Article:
And because you’re acknowledging it, you can go, okay, well, what’s my level of acceptance for this or what timeframe am I focused on? Or what future scenario have I decided is going to happen? And is that really likely, right? So when you acknowledge that you’re feeling anxiety or you’re feeling anxiety, You’re feeling depressed, it offers you the opportunity to then be a little bit more graceful with ourselves and others, and then also choose how we want to respond, which might not be doing that thing, but it might be.

Richie Burke: Yeah. In the, the one other thing I wanted to bring up, which you were essentially just talking about not trying to run from it, but acknowledging it, um, Um, in this exercise in your book as well, but the trigger behavior reward when it comes to anxiety or anger, if you’re having any of those issues and just starting by just tracking it.

So you’re aware of when it’s happening and what’s causing it. What’s the trigger, the behaviors, usually anxiety, the reward is trying to do something about it. Your body’s trying to do something. It’s trying to

Dr. Raymond Prior: do something to save you from what you don’t want to happen. Right? Yeah. Yeah. So what you’re talking about is how our brain learns habits and Make no mistake about it.

We as humans are creatures of habit. And if we pay attention to something like anxiety or depression that can be a bit of a habit for us, you know, particularly anxiety becomes a learned response to things. And the trigger basically means like, what is it that has elicited this anxiety? The behavior is, The anxiety itself, behaviors, can be psychological as well as, you know, physical.

Reward is a term that refers to the reason our brain would choose this response to this thing. So it doesn’t necessarily mean that it is rewarding or that it feels good. What it’s almost like, um, is the reason, right? So if we would say airplane is the trigger, Behavior is anxiety, worrying about, Uh oh, shit, what if this thing happens?

And the reward for that is your brain going, I’m doing something to save you from what you don’t want to happen before it happens. And if we’re not paying attention to that, our brain’s just going to keep running it on automatic. Right? If we want to change our habitual responses. Two things, we have to pay conscious attention to them, conscious attention to them, excuse me.

And when we do that, we can then now begin to pay attention to, well, what do I actually get from this response? Do I get what my brain thinks it’s getting, which is doing something to save me from the thing I don’t want to happen? Or is it actually making the situation worse for me and make me feel worse at the same time?

And then once we pay attention to that, our brain starts to evaluate whether that is or isn’t the best option for us. And if we show it that it’s not, it’s a process in psychology we call disenchantment, which is essentially, I keep showing my brain repeatedly, this anxiety does not feel good and it’s doing nothing good for me relative to what I want.

Then you can start to offer yourself a different option that allows you to engage with. The vulnerability, the discomfort, the sacrifice, the effort, and the risk perhaps required to Pursue the things in a way that move us more toward thriving than surviving So people can check that out in my book golf beneath the surface the primary researcher for that Which I know his research has been really helpful to a lot of people.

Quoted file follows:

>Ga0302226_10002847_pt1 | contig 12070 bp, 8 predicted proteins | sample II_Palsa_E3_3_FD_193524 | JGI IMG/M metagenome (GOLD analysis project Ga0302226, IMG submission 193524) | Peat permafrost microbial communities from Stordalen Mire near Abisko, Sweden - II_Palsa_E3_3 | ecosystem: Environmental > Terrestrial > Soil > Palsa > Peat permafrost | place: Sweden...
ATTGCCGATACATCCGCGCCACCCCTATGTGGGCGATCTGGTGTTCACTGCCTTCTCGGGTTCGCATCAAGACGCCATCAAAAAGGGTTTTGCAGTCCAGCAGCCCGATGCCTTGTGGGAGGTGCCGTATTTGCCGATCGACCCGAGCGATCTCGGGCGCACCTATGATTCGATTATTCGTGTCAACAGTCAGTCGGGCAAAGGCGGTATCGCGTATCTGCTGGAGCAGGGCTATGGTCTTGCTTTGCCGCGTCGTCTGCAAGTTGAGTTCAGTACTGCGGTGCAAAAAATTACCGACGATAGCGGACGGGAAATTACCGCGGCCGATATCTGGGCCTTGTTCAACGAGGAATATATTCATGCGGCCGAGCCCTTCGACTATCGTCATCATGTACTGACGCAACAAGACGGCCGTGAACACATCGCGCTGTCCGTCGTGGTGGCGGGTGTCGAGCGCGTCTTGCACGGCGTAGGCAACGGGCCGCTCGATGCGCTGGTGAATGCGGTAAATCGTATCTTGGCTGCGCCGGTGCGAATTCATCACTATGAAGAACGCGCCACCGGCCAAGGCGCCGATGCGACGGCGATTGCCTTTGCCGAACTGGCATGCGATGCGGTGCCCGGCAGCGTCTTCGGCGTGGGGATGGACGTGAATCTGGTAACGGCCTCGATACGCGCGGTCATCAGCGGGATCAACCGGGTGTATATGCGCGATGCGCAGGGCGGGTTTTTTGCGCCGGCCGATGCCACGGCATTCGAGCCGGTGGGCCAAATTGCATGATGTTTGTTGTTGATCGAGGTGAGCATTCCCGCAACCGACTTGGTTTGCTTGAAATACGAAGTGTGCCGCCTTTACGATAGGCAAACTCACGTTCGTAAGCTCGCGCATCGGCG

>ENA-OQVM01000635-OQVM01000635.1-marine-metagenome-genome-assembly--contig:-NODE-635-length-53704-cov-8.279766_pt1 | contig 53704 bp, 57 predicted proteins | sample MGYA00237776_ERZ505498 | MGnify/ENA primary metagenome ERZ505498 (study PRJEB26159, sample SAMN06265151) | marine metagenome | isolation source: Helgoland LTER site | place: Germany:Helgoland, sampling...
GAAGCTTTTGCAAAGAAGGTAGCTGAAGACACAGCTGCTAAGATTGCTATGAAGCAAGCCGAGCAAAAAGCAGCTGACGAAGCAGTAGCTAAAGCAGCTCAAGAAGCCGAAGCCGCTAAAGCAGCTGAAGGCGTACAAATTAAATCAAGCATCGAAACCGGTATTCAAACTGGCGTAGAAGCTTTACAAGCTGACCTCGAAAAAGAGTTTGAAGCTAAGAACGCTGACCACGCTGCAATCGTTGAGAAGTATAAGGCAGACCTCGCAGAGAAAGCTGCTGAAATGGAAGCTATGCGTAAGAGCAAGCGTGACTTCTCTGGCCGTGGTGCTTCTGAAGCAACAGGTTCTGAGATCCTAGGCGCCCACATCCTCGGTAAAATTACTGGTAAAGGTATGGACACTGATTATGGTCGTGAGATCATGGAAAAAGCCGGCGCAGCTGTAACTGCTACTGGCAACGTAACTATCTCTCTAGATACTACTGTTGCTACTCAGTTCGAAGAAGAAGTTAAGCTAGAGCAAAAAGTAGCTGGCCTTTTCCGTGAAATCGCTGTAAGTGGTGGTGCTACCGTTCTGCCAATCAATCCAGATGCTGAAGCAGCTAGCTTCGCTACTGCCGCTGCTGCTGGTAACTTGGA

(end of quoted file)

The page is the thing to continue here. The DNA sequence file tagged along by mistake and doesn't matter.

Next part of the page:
His name is Judson Brewer He’s at I believe Brown University both in their medical school and their psychology department He’s got a great book called unwinding anxiety, which goes through that entire process. I wrote the section on my book Um from a lot of his research. And I was actually just very disappointed that he published his book slightly before mine, because he did a better job of synthesizing his research than I did.

Richie Burke: But tracking it made a big difference. And then the trigger behavior, the reward, and then the, what it’s actually doing and physically writing that out, like what’s the anxiety actually doing kind of making me more anxious, not doing anything productive and then writing what’s a better response. A few deep breaths or whatever that might be or engulf, if it’s caused by that, you know, a free swing would be a better response than trying to steer it 50 yards away from the out of bounds.


Dr. Raymond Prior: Right. So again, that then, then what that does is essentially it gets us out of our immediate sensory experience, meaning I don’t feel good and I’m worried and into more cause and effect and cause and effect requires the part of our brain that’s going to you know, That can make logical, rational decisions to stay online, or at least give it a chance to come back online.

So if I can get out of how crappy anxiety feels right now, not by turning it off, but by paying attention to that, and then go, hold on a second, well, how does this making me feel? Do I want to feel this way? And then two, what is this actually doing for me? And you go, well, nothing good. That simple curiosity about your anxiety, rather than trying to turn it off, offers you the opportunity both psychologically and neurologically to go, well, maybe I’ll try this instead this time, right?

And that is one step closer to learning to do something different in all of those scenarios again, because it starts to generalize, our psychology starts to generalize.

Richie Burke: Hey everyone, thank you so much for tuning into this episode of Milwaukee Uncut, produced by Storymark Studios, sponsored by Central Standard Distillery and in partnership with On Milwaukee.